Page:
AUSTRALIA, 7 JUNE 2010 - Microsoft CEO Steve Ballmer has had to grin and bear it while Apple overtook Microsoft as the world's largest tech company and its founder Steve Jobs sounded the death knell for PCs, but he didn't hold back when given the opportunity to return fire.
In an interview at the D: All Things Digital conference in California this week, Ballmer dumped on the iPad and Jobs' analogy that PCs were like "trucks" in agrarian times.
Referring to Jobs' brimming enthusiasm for his "magical" iPad, Ballmer said the iPad was just a new PC form factor and not a revolutionary new category. He panned it with an analogy about how difficult it was to take notes with the device in a meeting.
They have been using tablets for years on Star Trek, and Microsoft has been peddling them for the better part of a decade, so what's the big deal about Apple's new iPad?
"To a man with a hammer everything looks like a nail," Ballmer said.
Ballmer famously panned the iPhone when it was first launched, only to watch as it decimated Microsoft's Windows Mobile in the consumer market and gained a solid corporate following.
Earlier this week at the same conference, Jobs predicted an inexorable shift from desktop personal computers to mobile devices such as smartphones and tablets, which he dubbed a "post-PC era". Presumably, he was referring to Macs just as much as Windows-based computers.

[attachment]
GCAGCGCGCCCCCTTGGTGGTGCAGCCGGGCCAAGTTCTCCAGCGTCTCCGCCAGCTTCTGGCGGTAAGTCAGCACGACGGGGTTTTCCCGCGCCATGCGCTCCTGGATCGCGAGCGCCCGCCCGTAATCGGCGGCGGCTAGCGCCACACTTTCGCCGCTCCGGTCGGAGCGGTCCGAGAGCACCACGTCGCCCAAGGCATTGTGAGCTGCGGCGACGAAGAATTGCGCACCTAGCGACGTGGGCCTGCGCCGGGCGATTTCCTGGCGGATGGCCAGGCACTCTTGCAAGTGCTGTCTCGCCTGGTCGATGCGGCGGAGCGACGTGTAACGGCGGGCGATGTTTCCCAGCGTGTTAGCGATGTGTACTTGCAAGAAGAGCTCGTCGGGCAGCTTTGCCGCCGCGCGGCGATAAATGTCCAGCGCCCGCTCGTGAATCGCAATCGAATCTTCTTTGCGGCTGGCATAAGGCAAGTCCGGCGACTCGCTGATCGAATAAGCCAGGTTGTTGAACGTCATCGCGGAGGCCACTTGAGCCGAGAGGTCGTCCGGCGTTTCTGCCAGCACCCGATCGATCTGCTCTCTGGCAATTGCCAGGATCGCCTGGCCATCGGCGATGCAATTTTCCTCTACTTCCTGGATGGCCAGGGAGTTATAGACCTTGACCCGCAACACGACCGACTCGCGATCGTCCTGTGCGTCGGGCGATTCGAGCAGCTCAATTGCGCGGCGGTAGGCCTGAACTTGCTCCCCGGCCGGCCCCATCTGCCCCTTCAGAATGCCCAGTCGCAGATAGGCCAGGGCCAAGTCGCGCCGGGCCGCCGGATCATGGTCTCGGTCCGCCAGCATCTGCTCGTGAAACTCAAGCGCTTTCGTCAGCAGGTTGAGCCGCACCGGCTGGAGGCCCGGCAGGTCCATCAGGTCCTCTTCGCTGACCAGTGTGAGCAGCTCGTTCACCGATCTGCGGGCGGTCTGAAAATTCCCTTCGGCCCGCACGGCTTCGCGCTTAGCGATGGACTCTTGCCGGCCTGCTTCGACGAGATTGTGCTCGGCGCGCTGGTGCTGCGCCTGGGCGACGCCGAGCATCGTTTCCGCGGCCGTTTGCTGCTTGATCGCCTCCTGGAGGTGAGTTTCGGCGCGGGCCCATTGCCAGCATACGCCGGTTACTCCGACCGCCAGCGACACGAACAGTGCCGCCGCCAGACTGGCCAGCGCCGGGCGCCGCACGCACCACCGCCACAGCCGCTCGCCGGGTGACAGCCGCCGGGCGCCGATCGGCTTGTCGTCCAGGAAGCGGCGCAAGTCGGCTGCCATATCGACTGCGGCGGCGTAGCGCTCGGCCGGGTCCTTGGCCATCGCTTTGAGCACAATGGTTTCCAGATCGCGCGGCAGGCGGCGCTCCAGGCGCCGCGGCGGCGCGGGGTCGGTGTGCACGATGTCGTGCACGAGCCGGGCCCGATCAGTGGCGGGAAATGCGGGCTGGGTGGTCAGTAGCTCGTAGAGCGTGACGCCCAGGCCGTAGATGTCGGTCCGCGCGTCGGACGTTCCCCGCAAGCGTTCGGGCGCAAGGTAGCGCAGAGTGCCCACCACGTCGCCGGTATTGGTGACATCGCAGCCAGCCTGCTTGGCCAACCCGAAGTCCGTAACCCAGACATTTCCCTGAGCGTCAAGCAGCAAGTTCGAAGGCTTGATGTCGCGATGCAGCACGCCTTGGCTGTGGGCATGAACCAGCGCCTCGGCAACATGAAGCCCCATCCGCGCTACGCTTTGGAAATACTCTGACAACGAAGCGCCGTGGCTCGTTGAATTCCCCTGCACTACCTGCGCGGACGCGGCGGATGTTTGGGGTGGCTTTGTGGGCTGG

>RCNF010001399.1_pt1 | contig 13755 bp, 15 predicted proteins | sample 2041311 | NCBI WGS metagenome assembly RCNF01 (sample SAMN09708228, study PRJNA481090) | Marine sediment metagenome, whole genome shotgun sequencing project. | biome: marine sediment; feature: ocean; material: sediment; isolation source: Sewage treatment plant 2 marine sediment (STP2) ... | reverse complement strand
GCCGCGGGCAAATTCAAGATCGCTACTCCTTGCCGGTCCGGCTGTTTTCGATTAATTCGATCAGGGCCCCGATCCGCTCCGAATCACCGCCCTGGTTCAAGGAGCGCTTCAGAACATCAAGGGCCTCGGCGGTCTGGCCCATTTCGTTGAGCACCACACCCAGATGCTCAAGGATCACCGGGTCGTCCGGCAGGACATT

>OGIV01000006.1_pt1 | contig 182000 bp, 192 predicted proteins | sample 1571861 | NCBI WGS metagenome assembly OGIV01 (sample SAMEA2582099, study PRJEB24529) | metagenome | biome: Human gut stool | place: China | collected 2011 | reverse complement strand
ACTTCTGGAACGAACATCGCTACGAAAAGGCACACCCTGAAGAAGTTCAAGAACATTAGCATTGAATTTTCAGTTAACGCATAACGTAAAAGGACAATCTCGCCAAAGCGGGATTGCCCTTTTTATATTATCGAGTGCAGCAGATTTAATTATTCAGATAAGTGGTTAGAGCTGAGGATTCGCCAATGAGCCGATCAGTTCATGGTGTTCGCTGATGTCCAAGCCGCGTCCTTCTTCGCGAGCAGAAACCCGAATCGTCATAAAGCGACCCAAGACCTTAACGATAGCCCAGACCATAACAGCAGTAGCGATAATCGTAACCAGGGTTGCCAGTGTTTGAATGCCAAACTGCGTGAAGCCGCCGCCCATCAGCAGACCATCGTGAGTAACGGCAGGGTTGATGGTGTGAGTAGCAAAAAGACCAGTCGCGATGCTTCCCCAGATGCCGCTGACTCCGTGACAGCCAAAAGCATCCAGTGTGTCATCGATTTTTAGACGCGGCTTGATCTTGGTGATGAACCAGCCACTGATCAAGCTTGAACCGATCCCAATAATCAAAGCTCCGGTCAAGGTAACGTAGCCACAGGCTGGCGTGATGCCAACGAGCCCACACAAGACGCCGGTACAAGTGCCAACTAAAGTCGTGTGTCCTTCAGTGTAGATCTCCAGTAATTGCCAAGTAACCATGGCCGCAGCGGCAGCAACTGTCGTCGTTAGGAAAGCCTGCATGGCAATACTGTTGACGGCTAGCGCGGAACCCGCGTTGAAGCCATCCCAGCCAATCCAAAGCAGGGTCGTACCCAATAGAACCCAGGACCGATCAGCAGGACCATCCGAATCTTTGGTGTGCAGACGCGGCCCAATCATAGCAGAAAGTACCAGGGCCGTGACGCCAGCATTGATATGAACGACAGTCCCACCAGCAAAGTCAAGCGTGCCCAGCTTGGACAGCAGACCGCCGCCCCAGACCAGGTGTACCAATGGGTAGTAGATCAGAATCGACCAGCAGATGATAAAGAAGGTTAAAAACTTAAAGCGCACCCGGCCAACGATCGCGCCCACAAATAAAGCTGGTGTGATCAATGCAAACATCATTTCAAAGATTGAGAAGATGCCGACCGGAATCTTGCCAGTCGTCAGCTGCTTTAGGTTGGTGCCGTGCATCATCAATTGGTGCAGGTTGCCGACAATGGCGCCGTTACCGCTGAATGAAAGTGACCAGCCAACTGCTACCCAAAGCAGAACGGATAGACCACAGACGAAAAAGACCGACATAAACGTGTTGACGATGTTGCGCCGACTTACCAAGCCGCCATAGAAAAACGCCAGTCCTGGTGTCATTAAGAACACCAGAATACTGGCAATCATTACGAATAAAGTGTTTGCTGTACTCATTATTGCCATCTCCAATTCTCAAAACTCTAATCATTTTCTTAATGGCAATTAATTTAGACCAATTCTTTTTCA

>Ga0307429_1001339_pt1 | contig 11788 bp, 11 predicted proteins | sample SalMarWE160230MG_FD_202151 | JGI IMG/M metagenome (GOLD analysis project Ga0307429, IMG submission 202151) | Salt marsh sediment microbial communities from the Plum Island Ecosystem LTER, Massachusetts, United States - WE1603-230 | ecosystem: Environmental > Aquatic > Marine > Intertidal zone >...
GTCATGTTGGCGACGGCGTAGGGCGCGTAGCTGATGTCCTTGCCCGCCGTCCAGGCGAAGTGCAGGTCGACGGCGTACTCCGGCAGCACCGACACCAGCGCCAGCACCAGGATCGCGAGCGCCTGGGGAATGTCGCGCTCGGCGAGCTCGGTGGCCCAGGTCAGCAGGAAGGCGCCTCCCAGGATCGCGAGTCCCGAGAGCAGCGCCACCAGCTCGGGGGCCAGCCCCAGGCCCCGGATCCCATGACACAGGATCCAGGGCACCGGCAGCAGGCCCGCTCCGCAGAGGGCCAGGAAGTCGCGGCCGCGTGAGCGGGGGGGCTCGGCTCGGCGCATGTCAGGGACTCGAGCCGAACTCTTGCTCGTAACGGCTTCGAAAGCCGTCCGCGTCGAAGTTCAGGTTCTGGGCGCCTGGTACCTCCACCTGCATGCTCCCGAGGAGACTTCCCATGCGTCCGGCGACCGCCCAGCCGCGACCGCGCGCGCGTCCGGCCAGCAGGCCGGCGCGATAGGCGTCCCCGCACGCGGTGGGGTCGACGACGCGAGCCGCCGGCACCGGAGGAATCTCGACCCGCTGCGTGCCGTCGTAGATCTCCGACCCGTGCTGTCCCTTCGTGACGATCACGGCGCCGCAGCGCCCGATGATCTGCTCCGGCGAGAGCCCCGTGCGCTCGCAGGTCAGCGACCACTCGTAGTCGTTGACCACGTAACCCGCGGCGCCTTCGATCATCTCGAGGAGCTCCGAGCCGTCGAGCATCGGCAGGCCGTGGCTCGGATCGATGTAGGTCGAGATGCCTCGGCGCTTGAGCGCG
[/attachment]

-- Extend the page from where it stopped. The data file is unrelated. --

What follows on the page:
"When we were an agrarian nation, all cars were trucks because that's what you needed on the farm ... As people started moving away from the farm, the car started taking over," Jobs said.
"PCs are going to be like trucks. Less people will need them… This transformation is going to make some people uneasy. The PC has taken us a long way.
Ballmer rejected this assessment, saying he believed PCs would be around for a long time to come. And anyway, Microsoft's Windows operating system, used in the vast majority of desktop and laptop PCs worldwide, was now getting a new lease of life in a new breed of touchscreen tablet devices.
"There may be a reason they call them 'Mack trucks' but Windows machines won't be trucks," Ballmer said.
"I think people are going to be using PCs in greater and greater numbers for years to come.
"Our cars will get bigger and sleeker and faster and better... but they're still cars."
At the Computex trade show in Taiwan, Asus and MSI showed off new tablet computers based around Windows. They will compete with the iPad and a range of Google Android tablets such as the Samsung Galaxy Tab, which the company announced on its Twitter feed yesterday.
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